Mild temperatures, fewer crowds and off-season savings make spring an excellent time to bring your dog with you to the beaches on the Currituck Outer Banks.
Dogs are natural beach lovers. Just like the ocean, they remind us to relax and enjoy the present moment. It’s hard not to smile when you see a dog scampering down the wet sand to catch a ball. We all need to make time for ourselves to play in the sand.
If you’re bringing your dog with you to the Outer Banks, make sure to plan accordingly so you can take full advantage of all the relaxing opportunities that await your beach vacation. Consider these tips from the helpful staff at our local animal hospitals – Moyock Animal Hospital and Eastern Shore Animal Hospital – to keep your four-legged family members safe and healthy.
No fleas, please!
The first thing you’ll want to do is check your dog’s vet records to make sure flea and tick medications and vaccinations, such as rabies, are up to date. Many beach house rentals accept pets. Rental agency staff recommend placing your dog on a good flea and tick preventive medication weeks before heading to the Outer Banks. Your dog will need to wear a collar with their current rabies tag while visiting.
Did you say, “Go for a ride?”
If you’re traveling for several hours by car, make sure your dog has everything he or she needs for the road trip. Keep extra water and a bowl with you. Locate rest areas before you start your trek. Have a plan for where you want to stop, take a bathroom break and stretch those furry legs. Always keep your dog on a leash and carry a disposable bag with you to clean up after your pet. It’s a good idea to keep with you whatever supplies you need to clean up after your pet wherever you go during your beach vacation.
A leash on love.
It’s the law to keep your dog on a leash in Currituck County. Other beaches in the Outer Banks have different rules. When you’re in doubt, using a leash will keep you on the right side of the law. Look for signs posted before you decide to unleash your dog.
Playing in the water is great exercise for everyone. If your dog likes to swim, make sure they stay close to shore. Riptides pose a threat to everyone, including dogs.
If you’re on the northern beaches of Currituck County, be sure to keep an eye out for the area’s herd of wild Colonial Spanish mustangs. Keeping your dog on a leash makes it easier to maintain the required distance of 50 feet.
Dogs dig the shade.
During spring, dog owners don’t have to worry too much about the heat on the beach. However, if it does get hot out, make sure you enjoy the beach in the morning and evening when it’s cooler and easier on your dog.
“The heat is something you always have to consider,” said Laura Hill, a vet assistant at Moyock Animal Hospital. Darker-coated dogs are especially sensitive to the heat, she said. If you have your dog groomed, avoid shaving them before a trip to the beach. Just like humans, dogs can get sunburned. Ask your vet for advice on sunscreen products that are safe for dogs. You can also bring an umbrella or a sun shade that’s big enough to cover you and your pooch while listening to the calming crash of ocean waves.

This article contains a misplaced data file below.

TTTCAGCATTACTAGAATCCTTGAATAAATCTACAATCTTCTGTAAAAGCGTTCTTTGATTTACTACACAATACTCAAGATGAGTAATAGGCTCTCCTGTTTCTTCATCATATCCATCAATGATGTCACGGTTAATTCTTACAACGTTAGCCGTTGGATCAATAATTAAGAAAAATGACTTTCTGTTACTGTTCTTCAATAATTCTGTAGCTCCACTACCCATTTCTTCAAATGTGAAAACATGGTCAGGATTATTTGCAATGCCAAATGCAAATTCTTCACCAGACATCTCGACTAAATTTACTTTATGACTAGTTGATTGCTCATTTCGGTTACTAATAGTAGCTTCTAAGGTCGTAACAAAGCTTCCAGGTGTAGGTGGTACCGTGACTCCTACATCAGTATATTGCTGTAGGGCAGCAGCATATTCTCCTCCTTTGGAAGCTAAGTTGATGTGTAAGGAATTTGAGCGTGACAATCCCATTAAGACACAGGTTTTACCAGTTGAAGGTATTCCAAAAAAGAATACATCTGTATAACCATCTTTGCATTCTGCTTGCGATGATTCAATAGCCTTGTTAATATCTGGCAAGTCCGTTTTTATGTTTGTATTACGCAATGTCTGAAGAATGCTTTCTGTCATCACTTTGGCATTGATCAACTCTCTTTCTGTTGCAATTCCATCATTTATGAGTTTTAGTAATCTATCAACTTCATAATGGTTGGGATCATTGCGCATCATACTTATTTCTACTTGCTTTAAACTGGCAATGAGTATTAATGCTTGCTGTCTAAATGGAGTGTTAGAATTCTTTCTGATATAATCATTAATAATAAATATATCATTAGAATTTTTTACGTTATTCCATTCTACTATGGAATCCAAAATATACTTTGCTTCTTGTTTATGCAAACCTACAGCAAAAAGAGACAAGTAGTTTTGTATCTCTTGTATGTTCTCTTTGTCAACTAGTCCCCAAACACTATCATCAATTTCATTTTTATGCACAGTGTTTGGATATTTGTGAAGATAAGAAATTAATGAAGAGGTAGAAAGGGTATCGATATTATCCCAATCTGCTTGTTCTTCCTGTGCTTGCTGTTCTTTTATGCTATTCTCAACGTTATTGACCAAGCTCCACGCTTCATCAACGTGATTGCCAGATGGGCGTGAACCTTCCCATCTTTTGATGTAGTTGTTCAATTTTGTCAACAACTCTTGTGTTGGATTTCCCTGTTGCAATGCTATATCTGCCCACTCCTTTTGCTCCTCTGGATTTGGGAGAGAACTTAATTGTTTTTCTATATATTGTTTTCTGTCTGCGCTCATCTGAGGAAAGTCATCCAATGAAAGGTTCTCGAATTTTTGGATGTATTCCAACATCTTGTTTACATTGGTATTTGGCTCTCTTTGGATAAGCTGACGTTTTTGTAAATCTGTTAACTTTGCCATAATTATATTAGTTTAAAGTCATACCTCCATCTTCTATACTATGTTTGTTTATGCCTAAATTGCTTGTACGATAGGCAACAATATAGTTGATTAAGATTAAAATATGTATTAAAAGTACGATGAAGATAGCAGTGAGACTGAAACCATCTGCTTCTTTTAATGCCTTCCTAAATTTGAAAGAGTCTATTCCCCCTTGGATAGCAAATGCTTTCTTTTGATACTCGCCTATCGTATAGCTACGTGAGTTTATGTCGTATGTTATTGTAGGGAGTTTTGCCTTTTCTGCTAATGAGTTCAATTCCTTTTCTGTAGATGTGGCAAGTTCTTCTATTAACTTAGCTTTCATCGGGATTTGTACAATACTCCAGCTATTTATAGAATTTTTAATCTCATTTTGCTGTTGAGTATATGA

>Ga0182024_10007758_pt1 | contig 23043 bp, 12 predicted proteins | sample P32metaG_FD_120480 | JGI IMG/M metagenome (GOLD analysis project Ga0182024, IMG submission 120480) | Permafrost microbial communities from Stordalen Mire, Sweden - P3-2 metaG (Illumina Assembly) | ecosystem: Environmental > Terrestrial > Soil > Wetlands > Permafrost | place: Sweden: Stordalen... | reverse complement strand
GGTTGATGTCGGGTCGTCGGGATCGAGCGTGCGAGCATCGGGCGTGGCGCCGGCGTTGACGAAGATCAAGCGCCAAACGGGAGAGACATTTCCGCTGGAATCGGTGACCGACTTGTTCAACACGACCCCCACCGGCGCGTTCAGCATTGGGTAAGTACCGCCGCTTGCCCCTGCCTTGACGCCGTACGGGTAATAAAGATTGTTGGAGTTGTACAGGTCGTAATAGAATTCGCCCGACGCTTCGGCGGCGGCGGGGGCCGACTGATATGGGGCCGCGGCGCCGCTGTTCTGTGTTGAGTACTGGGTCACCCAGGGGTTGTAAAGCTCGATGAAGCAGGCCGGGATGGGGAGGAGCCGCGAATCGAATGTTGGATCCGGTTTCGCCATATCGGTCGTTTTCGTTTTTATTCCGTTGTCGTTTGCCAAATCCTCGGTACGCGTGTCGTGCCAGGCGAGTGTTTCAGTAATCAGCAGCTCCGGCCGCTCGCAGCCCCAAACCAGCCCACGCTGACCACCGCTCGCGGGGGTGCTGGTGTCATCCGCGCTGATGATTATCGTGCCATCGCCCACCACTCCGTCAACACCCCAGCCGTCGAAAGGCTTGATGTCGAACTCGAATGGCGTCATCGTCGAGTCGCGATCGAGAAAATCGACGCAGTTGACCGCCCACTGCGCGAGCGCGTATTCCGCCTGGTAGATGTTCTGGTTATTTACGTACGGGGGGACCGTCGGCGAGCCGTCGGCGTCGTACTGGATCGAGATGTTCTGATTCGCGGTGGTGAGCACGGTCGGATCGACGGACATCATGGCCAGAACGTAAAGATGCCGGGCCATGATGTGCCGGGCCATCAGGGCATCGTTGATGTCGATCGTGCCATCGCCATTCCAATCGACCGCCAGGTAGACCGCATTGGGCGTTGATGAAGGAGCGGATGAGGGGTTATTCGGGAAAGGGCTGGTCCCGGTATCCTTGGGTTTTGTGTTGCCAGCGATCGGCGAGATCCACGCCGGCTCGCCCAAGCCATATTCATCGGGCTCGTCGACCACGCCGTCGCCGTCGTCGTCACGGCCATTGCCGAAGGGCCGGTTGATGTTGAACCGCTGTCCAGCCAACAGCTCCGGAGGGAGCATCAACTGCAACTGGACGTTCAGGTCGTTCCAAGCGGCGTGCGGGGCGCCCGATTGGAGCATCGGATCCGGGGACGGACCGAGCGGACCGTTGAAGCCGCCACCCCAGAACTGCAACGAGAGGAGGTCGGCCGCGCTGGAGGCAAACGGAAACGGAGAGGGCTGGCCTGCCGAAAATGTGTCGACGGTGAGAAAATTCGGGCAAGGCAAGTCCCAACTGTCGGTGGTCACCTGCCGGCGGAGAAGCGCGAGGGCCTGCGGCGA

Lick this. Not that.
Water bowls and fresh water are a must at the beach. Drinking too much salt water can make your dog seriously ill. If you see your dog trying to lap up salt water to quench their thirst, discourage it quickly. Offer them fresh water repeatedly to keep them from sampling the sea.
“A little lick isn’t going to hurt them,” said Hill who specializes in patient education and outreach. “But if they drink it, they’re going to be in trouble. Salt water can cause major problems.”
If a dog ingests too much salt water, they may have diarrhea, vomiting, dehydration and need medical attention.
Some say dogs are smarter than people. However, it’s not usually the case when it comes to eating things they find on the beach. Don’t let your dog eat sand, seaweed or any sea creatures they discover. (Don’t let any humans in your care do that either.)
Play hard, go home – to your beach house.
Remember to bring some beach toys for your dog. Your selection can really depend on your dog’s preference, Hill said. If your dog likes to catch things you throw, bring a soft flying disc to toss their way. Choose smooth balls rather than anything covered in fleece or a fuzzy material, which will pick up sand. Bones and rawhide sticks are best left off the beach.
“Stay away from chew entertaining,” Hill said. “Otherwise, they’re going to be sanding their teeth.”
Don’t worry. Beach happy.
The best way to wrap up a day at the beach is a good rinse. Be sure to remove any sand spurs – a prickly flowering weed – that might be tangled in your dog’s coat.
With so many beach houses that accept pets, it’s no wonder families vacation year after year on the Currituck Outer Banks. Search our database to find the best rental for your beach vacation.